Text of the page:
Gov. Walker ginned up budget shortfall to undercut worker's rights

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meljomur's picture

I would like to give a nod to LeMoyne (a progressive who sites facts on this board, and unfortunately doesn't post very often here) for looking into this issue.

Furthermore, this broadside comes less than a month after the state's fiscal bureau -- the Wisconsin equivalent of the Congressional Budget Office -- concluded that Wisconsin isn't even in need of austerity measures, and could conclude the fiscal year with a surplus. In fact, they say that the current budget shortfall is a direct result of tax cut policies Walker enacted in his first days in office.


LeMoyne's picture
Thanks again Mel.  Because of

Thanks again Mel.  Because of your encouragement I did some more posting and even more digging.  Through the university site NEWS @ U-W Eau Claire, I found this awesome site: The Wheeler Report - just loaded with links to online print news and copies of real interesting source documents including the Budget Repair Bill itself. 

Posts on the Wheeler Report include Gov. Walker's  Letter to State Employees [PDF]  and the memo from the LFB: Impact of local collective bargaining changes under SS SB 11 on Federal Transit Aid [PDF].  These two PDFs make an interesting pair because Walker's letter (addressed to himself (!!)) claims $30 million savings from the benefits changes for the remainder of the fiscal year (effective date? thru June 2011?) while the LFB memo says "$46.6 million to [various] bus systems could potentially be withheld from state transit systems under the federal 13(c) provisions as a result of the changes to municipal collective bargaining under SS SB 11" (Federal Fiscal Year 2010 = ?Oct 2010 thru Sep 2011?). In a strange irony the privatized MTA (Milwaukee) would be immune to loss of Federal funds because the bargaining rights of the workers there are unaffected by the Budget Repair Bill. 

Though the time basis is not clear and certainly unequal, the payroll/benefits savings are expected to be undercut by loss of Federal transit funds due to the loss of collective bargaining rights.  In fact, the Repair may even be a net loser in the current budget cycle which is all it is supposed to address.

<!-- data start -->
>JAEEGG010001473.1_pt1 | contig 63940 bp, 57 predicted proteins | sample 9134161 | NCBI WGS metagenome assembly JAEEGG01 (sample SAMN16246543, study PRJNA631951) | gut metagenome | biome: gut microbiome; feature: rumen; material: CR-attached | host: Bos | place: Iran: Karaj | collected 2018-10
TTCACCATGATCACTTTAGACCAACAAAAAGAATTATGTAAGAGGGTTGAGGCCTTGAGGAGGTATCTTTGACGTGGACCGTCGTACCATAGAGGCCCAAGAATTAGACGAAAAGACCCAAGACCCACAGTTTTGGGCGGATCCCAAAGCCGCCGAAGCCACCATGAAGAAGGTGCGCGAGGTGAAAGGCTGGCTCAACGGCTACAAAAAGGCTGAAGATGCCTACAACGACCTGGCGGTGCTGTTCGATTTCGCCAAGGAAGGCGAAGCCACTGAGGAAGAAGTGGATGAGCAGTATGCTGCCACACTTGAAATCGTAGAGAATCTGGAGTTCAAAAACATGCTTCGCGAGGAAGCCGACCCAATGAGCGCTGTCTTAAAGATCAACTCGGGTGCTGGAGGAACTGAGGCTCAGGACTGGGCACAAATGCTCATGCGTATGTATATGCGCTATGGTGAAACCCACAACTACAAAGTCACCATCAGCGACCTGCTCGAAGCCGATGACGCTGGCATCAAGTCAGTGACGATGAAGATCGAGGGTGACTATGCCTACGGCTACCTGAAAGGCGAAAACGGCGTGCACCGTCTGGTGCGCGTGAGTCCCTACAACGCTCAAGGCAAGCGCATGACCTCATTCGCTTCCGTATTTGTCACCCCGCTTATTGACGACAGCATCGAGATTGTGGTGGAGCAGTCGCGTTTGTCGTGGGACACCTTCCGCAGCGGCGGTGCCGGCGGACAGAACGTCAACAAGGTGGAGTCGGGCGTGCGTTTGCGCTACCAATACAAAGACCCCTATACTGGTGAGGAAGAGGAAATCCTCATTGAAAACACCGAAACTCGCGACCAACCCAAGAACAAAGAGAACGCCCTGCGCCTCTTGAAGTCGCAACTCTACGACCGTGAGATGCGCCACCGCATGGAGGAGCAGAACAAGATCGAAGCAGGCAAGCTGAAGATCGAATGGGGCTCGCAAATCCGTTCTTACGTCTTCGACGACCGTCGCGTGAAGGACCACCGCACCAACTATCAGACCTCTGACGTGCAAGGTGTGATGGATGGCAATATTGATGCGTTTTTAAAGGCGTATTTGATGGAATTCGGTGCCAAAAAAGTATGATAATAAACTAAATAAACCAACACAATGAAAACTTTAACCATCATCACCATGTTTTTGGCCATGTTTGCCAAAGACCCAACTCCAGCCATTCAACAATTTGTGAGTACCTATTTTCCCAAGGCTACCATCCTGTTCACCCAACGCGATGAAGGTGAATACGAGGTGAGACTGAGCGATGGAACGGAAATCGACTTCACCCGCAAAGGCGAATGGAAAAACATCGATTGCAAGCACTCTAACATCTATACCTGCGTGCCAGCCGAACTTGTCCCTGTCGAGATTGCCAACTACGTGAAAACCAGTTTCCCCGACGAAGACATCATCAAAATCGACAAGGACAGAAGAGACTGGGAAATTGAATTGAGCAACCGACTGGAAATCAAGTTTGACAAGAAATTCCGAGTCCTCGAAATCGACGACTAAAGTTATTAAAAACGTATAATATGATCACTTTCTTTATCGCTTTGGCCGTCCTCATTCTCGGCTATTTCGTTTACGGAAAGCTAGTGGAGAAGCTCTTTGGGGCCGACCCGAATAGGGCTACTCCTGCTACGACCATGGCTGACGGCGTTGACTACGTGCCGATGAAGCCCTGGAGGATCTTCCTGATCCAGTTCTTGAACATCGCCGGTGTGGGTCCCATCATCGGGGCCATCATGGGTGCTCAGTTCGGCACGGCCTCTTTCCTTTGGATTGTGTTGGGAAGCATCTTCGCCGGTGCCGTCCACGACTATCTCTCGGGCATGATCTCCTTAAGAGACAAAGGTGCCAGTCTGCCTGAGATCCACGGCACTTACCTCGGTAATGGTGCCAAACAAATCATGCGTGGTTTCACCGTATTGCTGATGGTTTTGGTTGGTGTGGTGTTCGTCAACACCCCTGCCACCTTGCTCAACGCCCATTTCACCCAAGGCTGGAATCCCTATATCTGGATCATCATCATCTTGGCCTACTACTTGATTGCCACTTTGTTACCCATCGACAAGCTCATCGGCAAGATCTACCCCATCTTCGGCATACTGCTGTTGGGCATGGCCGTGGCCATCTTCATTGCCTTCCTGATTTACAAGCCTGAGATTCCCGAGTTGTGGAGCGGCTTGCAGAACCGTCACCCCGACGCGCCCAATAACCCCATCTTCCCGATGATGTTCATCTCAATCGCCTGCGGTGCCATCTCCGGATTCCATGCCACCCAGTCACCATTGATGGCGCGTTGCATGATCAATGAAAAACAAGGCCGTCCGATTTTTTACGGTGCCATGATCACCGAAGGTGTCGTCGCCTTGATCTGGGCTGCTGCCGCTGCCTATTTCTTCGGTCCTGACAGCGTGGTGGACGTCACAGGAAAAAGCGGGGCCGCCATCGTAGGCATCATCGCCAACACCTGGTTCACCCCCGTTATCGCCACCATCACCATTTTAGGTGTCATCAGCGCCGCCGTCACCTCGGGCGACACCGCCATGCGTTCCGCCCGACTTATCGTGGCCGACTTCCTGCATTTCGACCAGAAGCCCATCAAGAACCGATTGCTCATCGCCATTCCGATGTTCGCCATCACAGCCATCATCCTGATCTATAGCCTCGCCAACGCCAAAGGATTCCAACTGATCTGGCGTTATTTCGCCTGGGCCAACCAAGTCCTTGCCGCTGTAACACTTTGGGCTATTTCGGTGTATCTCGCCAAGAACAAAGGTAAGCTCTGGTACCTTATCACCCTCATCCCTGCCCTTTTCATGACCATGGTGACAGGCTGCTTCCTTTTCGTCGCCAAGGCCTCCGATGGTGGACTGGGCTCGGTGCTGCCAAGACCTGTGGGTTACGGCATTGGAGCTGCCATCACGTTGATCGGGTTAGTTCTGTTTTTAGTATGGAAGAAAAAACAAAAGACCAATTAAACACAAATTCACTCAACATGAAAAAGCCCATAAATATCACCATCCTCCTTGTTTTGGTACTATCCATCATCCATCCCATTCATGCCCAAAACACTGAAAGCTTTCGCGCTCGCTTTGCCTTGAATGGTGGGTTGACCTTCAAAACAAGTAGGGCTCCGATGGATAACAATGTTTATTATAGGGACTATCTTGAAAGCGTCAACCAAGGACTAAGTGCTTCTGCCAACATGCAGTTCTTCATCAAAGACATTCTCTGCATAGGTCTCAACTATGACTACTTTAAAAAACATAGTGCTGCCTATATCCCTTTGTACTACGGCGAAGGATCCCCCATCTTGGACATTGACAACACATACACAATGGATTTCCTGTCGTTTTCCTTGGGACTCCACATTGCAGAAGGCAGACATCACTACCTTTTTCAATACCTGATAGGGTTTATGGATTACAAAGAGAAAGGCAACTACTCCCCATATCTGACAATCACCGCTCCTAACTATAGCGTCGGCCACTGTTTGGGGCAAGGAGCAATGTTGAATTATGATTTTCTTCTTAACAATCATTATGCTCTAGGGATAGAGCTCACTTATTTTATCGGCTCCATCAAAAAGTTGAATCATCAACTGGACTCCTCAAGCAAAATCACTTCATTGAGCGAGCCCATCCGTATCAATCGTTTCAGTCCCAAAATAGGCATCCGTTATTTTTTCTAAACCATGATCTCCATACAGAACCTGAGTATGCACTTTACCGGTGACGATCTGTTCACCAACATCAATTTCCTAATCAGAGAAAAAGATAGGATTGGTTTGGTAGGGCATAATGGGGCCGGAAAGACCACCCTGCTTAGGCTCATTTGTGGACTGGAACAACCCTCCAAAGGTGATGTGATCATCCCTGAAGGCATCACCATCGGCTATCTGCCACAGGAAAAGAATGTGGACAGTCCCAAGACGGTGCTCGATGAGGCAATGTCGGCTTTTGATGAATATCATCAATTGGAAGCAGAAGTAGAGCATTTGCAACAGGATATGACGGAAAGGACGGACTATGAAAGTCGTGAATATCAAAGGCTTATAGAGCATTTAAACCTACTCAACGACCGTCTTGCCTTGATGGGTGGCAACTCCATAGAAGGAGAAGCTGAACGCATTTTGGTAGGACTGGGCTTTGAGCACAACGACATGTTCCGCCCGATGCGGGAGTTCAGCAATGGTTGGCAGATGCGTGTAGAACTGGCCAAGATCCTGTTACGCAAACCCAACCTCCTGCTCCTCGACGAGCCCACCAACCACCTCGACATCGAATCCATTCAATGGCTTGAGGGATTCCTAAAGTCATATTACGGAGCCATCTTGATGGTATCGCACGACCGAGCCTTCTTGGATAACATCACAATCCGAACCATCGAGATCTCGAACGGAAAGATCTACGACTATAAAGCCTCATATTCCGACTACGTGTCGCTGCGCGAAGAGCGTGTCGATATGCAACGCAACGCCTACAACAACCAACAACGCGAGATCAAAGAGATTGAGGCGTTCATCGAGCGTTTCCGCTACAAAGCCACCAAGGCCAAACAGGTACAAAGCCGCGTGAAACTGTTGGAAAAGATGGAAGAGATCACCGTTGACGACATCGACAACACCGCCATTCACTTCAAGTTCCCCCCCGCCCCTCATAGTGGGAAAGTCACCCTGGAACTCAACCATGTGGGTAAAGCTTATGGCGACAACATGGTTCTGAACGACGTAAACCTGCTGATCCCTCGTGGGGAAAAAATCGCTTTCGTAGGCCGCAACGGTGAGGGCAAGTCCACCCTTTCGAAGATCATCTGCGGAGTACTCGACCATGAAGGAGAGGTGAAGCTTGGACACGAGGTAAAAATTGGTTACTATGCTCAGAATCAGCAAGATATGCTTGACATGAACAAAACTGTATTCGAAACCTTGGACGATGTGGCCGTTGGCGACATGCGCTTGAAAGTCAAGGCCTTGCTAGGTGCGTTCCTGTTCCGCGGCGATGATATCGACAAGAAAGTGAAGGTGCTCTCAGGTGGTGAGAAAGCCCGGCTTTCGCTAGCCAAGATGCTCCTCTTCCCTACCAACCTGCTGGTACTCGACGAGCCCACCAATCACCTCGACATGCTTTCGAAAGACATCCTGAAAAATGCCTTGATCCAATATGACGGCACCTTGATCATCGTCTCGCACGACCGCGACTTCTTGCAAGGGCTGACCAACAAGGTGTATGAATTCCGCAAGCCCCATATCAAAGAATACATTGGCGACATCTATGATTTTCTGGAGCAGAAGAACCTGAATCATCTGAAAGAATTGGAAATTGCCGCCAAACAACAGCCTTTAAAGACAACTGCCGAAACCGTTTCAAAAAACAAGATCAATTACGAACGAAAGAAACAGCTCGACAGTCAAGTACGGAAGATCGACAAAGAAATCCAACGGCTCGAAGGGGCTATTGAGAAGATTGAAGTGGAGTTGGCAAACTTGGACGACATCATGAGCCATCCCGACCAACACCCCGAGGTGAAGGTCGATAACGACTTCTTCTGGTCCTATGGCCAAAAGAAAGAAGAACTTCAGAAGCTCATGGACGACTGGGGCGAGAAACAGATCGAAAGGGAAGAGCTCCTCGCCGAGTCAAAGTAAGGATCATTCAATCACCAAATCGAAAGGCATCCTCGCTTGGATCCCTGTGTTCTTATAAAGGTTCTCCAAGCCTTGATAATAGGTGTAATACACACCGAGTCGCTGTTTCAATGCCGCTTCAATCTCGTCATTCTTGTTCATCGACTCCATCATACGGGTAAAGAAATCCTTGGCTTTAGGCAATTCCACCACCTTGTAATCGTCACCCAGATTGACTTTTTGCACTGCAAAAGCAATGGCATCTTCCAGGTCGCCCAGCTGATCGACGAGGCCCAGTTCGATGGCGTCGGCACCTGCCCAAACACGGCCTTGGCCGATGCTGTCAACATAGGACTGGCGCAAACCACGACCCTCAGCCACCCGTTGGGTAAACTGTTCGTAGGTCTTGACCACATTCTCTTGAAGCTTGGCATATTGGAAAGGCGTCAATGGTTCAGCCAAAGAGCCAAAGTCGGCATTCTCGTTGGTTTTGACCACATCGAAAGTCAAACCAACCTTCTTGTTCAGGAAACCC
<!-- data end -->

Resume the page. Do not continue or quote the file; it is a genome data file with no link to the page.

If Transportation Sec'y LaHood continues his firm stance against these right-wing-nut Govs (as in high-speed rail in WI, FL and OH) then the likely net result will be reduced savings with losses of transit jobs and losses of transit services.  I don't expect Walker to make up any transit shortfall so the loss of jobs and services would add more imbalance to the budget by reducing income and business tax revenues.  Coming on the heels of the special tax credits for business this isn't 'Let them eat cake' this is 'Watch me eat cake, pay me for the privilege and then walk home.'  Governor Walker indeed. 

Many reports say that the $3+ billion shortfall Walker expects through 2013 would come primarily from reduced revenues (from weak economy not the transit scenario above) as well as from increased Medicaid and school costs.  None of these major deficit drivers are affected by the Budget Repair Bill, but again, the repair normally only addresses the end of this fiscal year ending in June 2011.

Perhaps best of all: hard charging Governor Walker - doin' the people's bidness you betcha - is almost a month overdue in submitting the biennial state budget (due 1/25/11).  This is already the latest budget since the 1970's.  Can hardly wait to see what's in the budget to deal with the $3 billion shortfall for next year - and yes, its still $3 billion after the benefit changes - I am sure there will be more excitement (and hopefully organizing) around that!